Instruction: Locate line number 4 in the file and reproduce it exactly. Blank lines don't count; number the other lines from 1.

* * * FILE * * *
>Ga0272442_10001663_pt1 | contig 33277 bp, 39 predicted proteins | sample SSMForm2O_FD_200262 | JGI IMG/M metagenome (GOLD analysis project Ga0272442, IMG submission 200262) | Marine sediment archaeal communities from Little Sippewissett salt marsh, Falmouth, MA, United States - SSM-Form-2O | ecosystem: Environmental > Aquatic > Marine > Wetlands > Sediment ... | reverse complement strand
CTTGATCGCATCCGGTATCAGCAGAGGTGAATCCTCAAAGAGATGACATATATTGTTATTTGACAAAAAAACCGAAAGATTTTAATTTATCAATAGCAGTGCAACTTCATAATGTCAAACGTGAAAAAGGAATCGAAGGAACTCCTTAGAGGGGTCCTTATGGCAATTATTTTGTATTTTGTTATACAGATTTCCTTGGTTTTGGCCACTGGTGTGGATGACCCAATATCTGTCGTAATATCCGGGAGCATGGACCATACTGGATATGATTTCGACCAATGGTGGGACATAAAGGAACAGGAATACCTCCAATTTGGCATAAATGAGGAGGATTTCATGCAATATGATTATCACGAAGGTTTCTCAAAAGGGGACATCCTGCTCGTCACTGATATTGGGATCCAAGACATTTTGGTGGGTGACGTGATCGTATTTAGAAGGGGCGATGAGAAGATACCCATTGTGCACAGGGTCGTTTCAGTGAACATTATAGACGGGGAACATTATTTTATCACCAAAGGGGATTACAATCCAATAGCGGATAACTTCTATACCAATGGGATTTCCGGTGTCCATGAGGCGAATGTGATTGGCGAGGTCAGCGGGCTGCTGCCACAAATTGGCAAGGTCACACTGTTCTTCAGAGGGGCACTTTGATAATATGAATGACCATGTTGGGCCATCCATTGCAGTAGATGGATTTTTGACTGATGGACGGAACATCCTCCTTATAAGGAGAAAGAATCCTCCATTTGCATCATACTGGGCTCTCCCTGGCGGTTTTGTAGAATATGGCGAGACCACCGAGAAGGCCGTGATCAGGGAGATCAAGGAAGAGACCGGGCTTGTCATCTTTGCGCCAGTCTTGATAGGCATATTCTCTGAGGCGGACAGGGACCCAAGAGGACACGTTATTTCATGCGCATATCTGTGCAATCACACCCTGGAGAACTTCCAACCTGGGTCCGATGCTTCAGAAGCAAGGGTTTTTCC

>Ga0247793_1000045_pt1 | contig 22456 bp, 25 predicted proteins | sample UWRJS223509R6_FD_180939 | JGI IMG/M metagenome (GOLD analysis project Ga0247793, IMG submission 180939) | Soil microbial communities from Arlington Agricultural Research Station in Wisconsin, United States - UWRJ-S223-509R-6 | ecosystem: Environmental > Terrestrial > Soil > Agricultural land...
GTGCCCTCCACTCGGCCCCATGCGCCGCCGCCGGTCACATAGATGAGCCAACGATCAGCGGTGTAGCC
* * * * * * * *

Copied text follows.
GTGCCCTCCACTCGGCCCCATGCGCCGCCGCCGGTCACATAGATGAGCCAACGATCAGCGGTGTAGCC